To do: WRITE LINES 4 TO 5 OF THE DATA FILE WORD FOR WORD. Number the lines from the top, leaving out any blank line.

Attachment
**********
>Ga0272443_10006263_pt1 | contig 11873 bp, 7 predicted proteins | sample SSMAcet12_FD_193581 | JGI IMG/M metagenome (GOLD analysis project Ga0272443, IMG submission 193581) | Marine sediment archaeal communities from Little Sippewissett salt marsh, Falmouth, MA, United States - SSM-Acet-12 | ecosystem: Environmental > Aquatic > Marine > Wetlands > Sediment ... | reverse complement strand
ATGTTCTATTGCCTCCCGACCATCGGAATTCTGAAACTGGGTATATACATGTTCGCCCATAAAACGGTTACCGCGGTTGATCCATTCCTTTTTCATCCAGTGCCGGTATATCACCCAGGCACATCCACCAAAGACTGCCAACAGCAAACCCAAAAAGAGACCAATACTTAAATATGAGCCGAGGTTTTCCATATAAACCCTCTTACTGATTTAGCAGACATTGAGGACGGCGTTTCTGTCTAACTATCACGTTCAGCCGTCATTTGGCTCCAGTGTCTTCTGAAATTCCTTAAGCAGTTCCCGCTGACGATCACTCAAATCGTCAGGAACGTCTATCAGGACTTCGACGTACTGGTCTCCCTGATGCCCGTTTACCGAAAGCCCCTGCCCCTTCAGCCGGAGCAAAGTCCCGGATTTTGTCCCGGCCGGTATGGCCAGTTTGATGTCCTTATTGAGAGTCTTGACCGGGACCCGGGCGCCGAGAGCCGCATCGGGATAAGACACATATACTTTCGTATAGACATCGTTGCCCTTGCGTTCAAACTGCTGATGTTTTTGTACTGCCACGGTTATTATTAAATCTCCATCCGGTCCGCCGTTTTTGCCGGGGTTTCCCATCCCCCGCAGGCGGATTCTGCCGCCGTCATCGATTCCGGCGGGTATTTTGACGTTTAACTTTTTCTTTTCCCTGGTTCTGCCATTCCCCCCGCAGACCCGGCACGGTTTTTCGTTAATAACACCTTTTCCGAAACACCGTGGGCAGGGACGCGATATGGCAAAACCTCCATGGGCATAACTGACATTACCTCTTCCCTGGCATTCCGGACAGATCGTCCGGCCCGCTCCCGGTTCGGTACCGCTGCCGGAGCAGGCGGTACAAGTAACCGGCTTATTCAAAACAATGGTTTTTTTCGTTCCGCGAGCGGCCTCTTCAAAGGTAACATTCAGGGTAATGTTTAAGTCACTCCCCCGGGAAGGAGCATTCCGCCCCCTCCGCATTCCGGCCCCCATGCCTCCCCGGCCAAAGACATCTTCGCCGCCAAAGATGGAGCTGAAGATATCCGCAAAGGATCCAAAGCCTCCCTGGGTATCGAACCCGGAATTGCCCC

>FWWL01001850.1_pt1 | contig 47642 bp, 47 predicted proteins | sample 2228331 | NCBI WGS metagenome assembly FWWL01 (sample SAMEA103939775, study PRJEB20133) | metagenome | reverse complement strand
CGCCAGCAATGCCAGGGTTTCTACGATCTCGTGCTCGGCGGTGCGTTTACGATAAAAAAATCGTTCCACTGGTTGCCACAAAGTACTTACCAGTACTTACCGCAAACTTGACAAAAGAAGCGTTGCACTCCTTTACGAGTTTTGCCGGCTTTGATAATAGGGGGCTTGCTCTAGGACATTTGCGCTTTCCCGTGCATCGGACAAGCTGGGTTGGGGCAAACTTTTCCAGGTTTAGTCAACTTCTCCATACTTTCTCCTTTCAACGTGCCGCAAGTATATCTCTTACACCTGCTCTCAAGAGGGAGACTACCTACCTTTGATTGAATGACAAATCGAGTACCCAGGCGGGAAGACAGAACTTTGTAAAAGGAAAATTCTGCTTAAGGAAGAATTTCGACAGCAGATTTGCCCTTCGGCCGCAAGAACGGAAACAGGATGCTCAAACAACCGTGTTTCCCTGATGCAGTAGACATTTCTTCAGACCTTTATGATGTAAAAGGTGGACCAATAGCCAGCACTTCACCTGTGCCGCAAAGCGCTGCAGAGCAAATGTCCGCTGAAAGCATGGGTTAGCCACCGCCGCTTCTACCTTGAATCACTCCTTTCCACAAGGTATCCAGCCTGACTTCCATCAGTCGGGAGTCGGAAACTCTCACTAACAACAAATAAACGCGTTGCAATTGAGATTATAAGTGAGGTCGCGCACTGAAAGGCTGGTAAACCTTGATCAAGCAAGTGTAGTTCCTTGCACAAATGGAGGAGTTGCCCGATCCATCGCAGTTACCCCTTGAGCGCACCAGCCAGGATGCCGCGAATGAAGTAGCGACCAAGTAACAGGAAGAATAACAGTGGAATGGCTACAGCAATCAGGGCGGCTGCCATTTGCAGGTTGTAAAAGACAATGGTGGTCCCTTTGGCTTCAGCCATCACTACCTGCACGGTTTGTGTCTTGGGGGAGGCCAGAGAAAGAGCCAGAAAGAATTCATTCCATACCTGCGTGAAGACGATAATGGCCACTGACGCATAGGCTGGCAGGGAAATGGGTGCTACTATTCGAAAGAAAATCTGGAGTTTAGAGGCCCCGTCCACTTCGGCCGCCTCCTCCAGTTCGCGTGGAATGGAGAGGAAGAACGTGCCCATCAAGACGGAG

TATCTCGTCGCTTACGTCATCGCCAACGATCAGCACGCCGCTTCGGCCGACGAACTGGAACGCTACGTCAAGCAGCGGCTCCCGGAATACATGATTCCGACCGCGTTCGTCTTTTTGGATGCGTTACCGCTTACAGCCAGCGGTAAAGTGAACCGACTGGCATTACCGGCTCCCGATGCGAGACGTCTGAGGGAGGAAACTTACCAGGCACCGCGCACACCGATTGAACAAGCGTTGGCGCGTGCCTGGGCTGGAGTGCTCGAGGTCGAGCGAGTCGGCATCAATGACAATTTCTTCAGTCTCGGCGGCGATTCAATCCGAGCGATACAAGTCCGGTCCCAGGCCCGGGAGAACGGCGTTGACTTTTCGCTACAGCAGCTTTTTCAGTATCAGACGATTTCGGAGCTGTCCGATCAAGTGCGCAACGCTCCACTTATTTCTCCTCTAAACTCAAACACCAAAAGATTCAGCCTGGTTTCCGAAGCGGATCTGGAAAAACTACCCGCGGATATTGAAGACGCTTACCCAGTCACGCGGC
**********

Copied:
CGCCAGCAATGCCAGGGTTTCTACGATCTCGTGCTCGGCGGTGCGTTTACGATAAAAAAATCGTTCCACTGGTTGCCACAAAGTACTTACCAGTACTTACCGCAAACTTGACAAAAGAAGCGTTGCACTCCTTTACGAGTTTTGCCGGCTTTGATAATAGGGGGCTTGCTCTAGGACATTTGCGCTTTCCCGTGCATCGGACAAGCTGGGTTGGGGCAAACTTTTCCAGGTTTAGTCAACTTCTCCATACTTTCTCCTTTCAACGTGCCGCAAGTATATCTCTTACACCTGCTCTCAAGAGGGAGACTACCTACCTTTGATTGAATGACAAATCGAGTACCCAGGCGGGAAGACAGAACTTTGTAAAAGGAAAATTCTGCTTAAGGAAGAATTTCGACAGCAGATTTGCCCTTCGGCCGCAAGAACGGAAACAGGATGCTCAAACAACCGTGTTTCCCTGATGCAGTAGACATTTCTTCAGACCTTTATGATGTAAAAGGTGGACCAATAGCCAGCACTTCACCTGTGCCGCAAAGCGCTGCAGAGCAAATGTCCGCTGAAAGCATGGGTTAGCCACCGCCGCTTCTACCTTGAATCACTCCTTTCCACAAGGTATCCAGCCTGACTTCCATCAGTCGGGAGTCGGAAACTCTCACTAACAACAAATAAACGCGTTGCAATTGAGATTATAAGTGAGGTCGCGCACTGAAAGGCTGGTAAACCTTGATCAAGCAAGTGTAGTTCCTTGCACAAATGGAGGAGTTGCCCGATCCATCGCAGTTACCCCTTGAGCGCACCAGCCAGGATGCCGCGAATGAAGTAGCGACCAAGTAACAGGAAGAATAACAGTGGAATGGCTACAGCAATCAGGGCGGCTGCCATTTGCAGGTTGTAAAAGACAATGGTGGTCCCTTTGGCTTCAGCCATCACTACCTGCACGGTTTGTGTCTTGGGGGAGGCCAGAGAAAGAGCCAGAAAGAATTCATTCCATACCTGCGTGAAGACGATAATGGCCACTGACGCATAGGCTGGCAGGGAAATGGGTGCTACTATTCGAAAGAAAATCTGGAGTTTAGAGGCCCCGTCCACTTCGGCCGCCTCCTCCAGTTCGCGTGGAATGGAGAGGAAGAACGTGCCCATCAAGACGGAG

TATCTCGTCGCTTACGTCATCGCCAACGATCAGCACGCCGCTTCGGCCGACGAACTGGAACGCTACGTCAAGCAGCGGCTCCCGGAATACATGATTCCGACCGCGTTCGTCTTTTTGGATGCGTTACCGCTTACAGCCAGCGGTAAAGTGAACCGACTGGCATTACCGGCTCCCGATGCGAGACGTCTGAGGGAGGAAACTTACCAGGCACCGCGCACACCGATTGAACAAGCGTTGGCGCGTGCCTGGGCTGGAGTGCTCGAGGTCGAGCGAGTCGGCATCAATGACAATTTCTTCAGTCTCGGCGGCGATTCAATCCGAGCGATACAAGTCCGGTCCCAGGCCCGGGAGAACGGCGTTGACTTTTCGCTACAGCAGCTTTTTCAGTATCAGACGATTTCGGAGCTGTCCGATCAAGTGCGCAACGCTCCACTTATTTCTCCTCTAAACTCAAACACCAAAAGATTCAGCCTGGTTTCCGAAGCGGATCTGGAAAAACTACCCGCGGATATTGAAGACGCTTACCCAGTCACGCGGC